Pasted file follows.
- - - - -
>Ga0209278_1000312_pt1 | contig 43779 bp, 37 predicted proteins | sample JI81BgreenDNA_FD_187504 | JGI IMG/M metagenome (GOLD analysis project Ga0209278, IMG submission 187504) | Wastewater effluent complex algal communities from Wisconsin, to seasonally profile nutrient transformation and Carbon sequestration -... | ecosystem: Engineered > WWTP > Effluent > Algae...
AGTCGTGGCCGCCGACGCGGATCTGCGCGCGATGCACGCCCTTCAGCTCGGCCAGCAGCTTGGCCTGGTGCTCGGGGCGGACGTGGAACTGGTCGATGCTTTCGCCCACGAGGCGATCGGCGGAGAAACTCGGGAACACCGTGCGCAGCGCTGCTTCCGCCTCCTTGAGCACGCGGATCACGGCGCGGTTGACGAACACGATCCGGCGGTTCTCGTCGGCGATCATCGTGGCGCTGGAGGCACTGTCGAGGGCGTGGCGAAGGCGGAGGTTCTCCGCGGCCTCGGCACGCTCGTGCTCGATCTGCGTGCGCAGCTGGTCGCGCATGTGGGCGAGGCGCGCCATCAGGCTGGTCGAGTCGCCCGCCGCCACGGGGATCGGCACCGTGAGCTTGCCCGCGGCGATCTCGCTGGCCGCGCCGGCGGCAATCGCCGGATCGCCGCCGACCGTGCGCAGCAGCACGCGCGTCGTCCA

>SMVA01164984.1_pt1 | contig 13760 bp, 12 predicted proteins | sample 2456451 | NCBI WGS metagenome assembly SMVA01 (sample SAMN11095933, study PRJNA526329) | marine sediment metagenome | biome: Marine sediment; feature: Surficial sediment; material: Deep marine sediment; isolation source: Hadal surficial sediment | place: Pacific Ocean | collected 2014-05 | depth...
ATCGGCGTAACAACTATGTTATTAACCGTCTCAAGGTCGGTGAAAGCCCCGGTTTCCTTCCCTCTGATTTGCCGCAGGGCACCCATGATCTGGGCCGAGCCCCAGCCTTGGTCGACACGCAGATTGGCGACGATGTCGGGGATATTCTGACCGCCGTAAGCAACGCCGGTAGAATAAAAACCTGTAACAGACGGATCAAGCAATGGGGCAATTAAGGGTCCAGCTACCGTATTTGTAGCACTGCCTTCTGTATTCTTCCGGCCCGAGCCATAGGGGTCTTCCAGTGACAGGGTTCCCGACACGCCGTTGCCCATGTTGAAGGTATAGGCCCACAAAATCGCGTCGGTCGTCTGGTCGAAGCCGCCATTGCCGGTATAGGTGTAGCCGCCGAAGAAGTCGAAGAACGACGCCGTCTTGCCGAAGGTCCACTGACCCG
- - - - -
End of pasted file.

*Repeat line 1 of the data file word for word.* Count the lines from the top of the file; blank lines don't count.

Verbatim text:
>Ga0209278_1000312_pt1 | contig 43779 bp, 37 predicted proteins | sample JI81BgreenDNA_FD_187504 | JGI IMG/M metagenome (GOLD analysis project Ga0209278, IMG submission 187504) | Wastewater effluent complex algal communities from Wisconsin, to seasonally profile nutrient transformation and Carbon sequestration -... | ecosystem: Engineered > WWTP > Effluent > Algae...